Cantor Tamara Wolfson – 19 October 2018
“Once or twice in a lifetime
a man or woman may choose
a radical leaving, having heard
Lech Lecha — Go forth.
God disturbs us toward our destiny
by hard events and by freedom’s now urgent voice
which explode and confirm who we are.
We don’t like leaving,
but God loves becoming.” (Mishkan Tefillah p.231)
For someone who has a lot of experience on transatlantic flights, I am a horrible flyer. I’ve always been white-knuckled on airplanes, no matter how many Fear of Flying books I’ve read or classes I’ve taken. In the last few years, I’ve begun searching for mantras and texts to comfort me as the plane taxis down the runway towards takeoff. First, it was tefillat ha’derech, the traveller’s prayer. Then, I began reciting Psalms. But before my last transatlantic flight a few months ago — the flight that made me an official UK resident — I chose to read from this week’s parashah, Lech Lecha.
“Go forth from your native land and from your father’s house to the land that I will show you” (Genesis 12:1). While it didn’t make the turbulence any less frightening, it did help me feel a bit more grounded as the plane carried me to the new land in which I hoped to settle.
Even if you’re not a fearful flyer like me, you probably have your own Lech Lecha moments of leaving the comforts of your metaphorical or literal home and journeying into the unknown. These journeys frame our collective history as well as our individual experiences, and they reoccur throughout our lives just as the Torah cycles back year after year. As we arrive at Lech Lecha this Shabbat, we encounter Abraham being called upon by God to leave everything comfortable and familiar to him, and to venture into the unknown towards the promise of countless blessing. We see this type of journey played out multiple times throughout Tanakh, but this story sets the precedent for them all.
Rashi translates the words Lech Lecha not simply as “go forth”, but rather as “go for thyself”: for your own benefit or for your own good. And it’s true, God’s promise to Abraham does sound difficult to pass up: “I will make of you a great nation, and I will bless you; I will make your name great, and you shall be a blessing. I will bless those who bless you and curse him that curses you; and all the families of the earth shall bless themselves by you” (Genesis 12: 2-3). However, while Abraham sets off into the unknown with these words of reassurance ringing in his ears, not all of us are as lucky as he was. Previous generations in our families may have immigrated to unfamiliar countries with dreams of a better life, only to find unimaginable struggle upon arrival. And we move from one job to the next or from one home to another hoping that these journeys will be for our benefit, but with no guarantees.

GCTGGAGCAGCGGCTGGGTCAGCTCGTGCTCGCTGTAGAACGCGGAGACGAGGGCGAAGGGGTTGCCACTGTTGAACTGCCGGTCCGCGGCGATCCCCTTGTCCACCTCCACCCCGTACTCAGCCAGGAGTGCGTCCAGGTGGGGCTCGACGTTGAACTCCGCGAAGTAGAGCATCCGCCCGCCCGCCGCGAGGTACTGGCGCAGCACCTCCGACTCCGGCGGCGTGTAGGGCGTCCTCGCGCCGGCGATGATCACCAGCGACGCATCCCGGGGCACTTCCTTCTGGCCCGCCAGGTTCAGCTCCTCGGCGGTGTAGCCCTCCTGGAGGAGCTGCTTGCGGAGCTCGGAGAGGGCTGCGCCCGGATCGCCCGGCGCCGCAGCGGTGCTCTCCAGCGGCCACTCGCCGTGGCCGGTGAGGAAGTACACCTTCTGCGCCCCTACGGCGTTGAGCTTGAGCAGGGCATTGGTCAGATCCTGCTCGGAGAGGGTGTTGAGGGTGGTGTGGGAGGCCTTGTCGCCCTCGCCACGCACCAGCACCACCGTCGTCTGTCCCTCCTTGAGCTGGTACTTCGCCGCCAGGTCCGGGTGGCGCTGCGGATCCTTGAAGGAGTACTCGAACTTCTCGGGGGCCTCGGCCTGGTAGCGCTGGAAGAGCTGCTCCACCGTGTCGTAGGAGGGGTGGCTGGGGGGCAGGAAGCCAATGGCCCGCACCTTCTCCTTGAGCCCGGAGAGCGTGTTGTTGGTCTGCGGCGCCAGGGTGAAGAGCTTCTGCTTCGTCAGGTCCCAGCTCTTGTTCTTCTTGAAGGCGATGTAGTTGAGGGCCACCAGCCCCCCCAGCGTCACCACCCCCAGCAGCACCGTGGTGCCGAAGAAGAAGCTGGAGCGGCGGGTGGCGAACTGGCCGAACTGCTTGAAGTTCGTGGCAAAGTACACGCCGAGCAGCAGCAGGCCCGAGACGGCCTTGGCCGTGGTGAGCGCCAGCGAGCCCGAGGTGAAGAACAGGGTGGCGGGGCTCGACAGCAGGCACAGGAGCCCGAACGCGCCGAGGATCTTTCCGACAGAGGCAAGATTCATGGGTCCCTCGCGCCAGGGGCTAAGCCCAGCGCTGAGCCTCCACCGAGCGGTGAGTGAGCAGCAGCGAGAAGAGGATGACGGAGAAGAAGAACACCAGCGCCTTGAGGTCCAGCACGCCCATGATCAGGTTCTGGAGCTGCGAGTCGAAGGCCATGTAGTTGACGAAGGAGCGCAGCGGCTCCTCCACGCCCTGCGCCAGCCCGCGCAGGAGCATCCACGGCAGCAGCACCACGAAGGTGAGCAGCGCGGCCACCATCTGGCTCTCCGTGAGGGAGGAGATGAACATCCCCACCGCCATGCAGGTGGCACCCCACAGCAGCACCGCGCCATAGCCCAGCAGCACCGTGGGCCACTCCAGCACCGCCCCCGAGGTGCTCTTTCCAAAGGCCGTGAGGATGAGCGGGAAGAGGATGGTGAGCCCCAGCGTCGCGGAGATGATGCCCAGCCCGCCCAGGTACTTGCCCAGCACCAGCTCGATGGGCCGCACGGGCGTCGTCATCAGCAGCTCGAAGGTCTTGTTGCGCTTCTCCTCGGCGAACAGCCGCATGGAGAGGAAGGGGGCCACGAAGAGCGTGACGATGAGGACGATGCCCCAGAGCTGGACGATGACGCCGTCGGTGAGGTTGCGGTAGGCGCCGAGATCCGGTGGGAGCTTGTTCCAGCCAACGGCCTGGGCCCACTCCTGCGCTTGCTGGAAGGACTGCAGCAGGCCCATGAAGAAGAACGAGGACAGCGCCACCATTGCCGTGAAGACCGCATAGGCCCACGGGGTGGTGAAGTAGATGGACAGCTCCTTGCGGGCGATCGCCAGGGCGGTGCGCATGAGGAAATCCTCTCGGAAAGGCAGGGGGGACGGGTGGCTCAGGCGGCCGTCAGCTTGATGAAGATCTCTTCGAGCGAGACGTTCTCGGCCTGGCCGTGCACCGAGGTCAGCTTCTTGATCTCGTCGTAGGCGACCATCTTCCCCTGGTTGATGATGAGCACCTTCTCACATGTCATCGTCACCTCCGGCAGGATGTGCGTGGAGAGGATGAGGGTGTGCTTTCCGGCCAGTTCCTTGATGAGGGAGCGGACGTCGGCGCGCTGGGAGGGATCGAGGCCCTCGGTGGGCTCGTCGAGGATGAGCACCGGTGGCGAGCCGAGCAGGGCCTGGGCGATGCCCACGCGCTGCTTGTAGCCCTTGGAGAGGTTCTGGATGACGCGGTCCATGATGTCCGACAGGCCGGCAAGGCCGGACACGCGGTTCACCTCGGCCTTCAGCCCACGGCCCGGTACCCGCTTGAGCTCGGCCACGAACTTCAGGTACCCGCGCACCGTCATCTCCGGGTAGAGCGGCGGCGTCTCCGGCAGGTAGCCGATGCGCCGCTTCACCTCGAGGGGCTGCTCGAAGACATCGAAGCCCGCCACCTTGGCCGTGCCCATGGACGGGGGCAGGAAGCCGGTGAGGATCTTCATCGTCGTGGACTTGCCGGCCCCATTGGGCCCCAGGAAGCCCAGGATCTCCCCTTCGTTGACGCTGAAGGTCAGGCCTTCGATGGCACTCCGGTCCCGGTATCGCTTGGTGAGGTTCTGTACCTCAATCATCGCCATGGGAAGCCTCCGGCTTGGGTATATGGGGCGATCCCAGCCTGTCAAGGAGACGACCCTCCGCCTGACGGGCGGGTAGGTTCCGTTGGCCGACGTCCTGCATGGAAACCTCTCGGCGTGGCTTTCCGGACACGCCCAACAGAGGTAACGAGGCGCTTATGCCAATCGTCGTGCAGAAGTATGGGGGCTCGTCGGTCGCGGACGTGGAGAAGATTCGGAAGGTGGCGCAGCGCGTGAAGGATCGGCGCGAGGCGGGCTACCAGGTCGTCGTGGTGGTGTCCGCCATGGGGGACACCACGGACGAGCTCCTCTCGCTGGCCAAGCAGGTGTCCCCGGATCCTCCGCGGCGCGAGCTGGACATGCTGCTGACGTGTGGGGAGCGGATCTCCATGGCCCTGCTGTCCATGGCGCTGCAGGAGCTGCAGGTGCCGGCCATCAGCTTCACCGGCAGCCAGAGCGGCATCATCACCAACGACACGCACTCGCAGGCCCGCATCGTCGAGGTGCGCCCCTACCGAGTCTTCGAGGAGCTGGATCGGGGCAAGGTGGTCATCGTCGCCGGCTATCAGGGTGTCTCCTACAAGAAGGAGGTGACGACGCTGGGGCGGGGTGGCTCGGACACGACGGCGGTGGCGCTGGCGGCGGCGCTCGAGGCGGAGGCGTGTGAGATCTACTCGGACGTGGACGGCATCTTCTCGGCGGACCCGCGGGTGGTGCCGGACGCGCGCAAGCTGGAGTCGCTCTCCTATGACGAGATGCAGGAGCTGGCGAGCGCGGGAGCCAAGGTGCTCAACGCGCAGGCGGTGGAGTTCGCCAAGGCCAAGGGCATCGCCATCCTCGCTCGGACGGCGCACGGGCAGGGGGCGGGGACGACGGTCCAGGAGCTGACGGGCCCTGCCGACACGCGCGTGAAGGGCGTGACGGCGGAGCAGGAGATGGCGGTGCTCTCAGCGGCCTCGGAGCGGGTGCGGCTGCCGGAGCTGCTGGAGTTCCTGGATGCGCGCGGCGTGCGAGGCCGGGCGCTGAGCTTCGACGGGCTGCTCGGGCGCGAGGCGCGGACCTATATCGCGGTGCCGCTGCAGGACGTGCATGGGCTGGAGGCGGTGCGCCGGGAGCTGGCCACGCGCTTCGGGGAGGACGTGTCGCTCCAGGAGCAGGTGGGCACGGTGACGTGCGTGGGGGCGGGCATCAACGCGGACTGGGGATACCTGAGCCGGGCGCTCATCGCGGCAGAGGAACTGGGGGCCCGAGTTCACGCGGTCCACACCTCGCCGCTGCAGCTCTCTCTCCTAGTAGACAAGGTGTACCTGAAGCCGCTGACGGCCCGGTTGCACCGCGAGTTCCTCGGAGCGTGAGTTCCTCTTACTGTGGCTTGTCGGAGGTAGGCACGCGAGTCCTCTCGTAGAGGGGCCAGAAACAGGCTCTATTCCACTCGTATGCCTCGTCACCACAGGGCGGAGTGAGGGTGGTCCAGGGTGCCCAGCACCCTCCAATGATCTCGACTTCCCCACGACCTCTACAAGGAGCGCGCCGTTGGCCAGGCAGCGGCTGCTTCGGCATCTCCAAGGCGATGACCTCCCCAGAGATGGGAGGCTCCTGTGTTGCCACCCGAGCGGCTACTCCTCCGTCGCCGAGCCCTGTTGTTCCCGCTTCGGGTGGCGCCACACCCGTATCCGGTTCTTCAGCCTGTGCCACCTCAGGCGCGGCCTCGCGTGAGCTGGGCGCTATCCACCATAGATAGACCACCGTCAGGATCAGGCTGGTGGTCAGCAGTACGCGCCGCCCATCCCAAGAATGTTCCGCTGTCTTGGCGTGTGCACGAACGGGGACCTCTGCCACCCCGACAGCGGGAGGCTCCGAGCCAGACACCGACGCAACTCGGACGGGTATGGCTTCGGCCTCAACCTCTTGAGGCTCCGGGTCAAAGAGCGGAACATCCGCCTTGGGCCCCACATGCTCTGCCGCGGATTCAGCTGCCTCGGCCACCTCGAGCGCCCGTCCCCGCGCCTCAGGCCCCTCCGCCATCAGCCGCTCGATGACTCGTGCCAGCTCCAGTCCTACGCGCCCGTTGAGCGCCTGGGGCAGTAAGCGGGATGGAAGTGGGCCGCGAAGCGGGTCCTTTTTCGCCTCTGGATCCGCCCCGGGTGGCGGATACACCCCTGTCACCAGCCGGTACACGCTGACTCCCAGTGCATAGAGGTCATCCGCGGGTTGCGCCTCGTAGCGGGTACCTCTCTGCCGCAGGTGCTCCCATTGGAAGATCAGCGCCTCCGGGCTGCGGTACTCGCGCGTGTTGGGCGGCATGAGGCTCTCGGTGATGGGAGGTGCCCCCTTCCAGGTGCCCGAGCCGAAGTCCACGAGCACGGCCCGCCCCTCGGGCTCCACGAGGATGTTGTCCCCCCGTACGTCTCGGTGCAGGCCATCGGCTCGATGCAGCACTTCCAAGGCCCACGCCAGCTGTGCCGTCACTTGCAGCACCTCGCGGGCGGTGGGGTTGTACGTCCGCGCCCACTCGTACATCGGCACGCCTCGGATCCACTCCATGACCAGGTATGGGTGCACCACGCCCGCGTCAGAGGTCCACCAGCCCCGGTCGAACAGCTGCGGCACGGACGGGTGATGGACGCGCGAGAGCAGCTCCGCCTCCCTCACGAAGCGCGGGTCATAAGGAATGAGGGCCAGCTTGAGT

So how do we approach journeys that are full of vulnerability, ambiguity, and fear, with no Divine guarantee of blessing on the other side?
Underneath the vulnerability we feel around our journeys is the often unspoken sense of loss and grief we experience when we undergo monumental changes in our lives: be they personal, professional, geographical, or spiritual. The tinge of fear we may feel as our airplane soars towards our unknown destination is connected to the loss we feel as we travel further from familiarity.
We sometimes deal with loss and grief by forcing ourselves to let go of or move on from our loss, to continue living life, to not let the loss “get in the way”. But who we were in our previous chapters remains a fundamental part of who we are in the present, and our losses can sit dormant in a corner of our hearts for years. Our past does not disappear into oblivion no matter how many miles separate us from it, in much the same way that those we’ve loved and lost in life remain very much a part of us. So too with our journeys: even as we grapple with profound feelings of loss around a radical departure, we carry pieces of that loss with us and it shapes us as we readjust to newness.
Whether it’s moving house or learning a new melody to a favourite prayer, our lives are filed with these journeys both big and small. The key to making these journeys into Lech Lecha moments — journeys for our own good — is in recognizing that in all these moments, we are ever-changing, growing, and becoming. And while we may not like leaving, God loves becoming.
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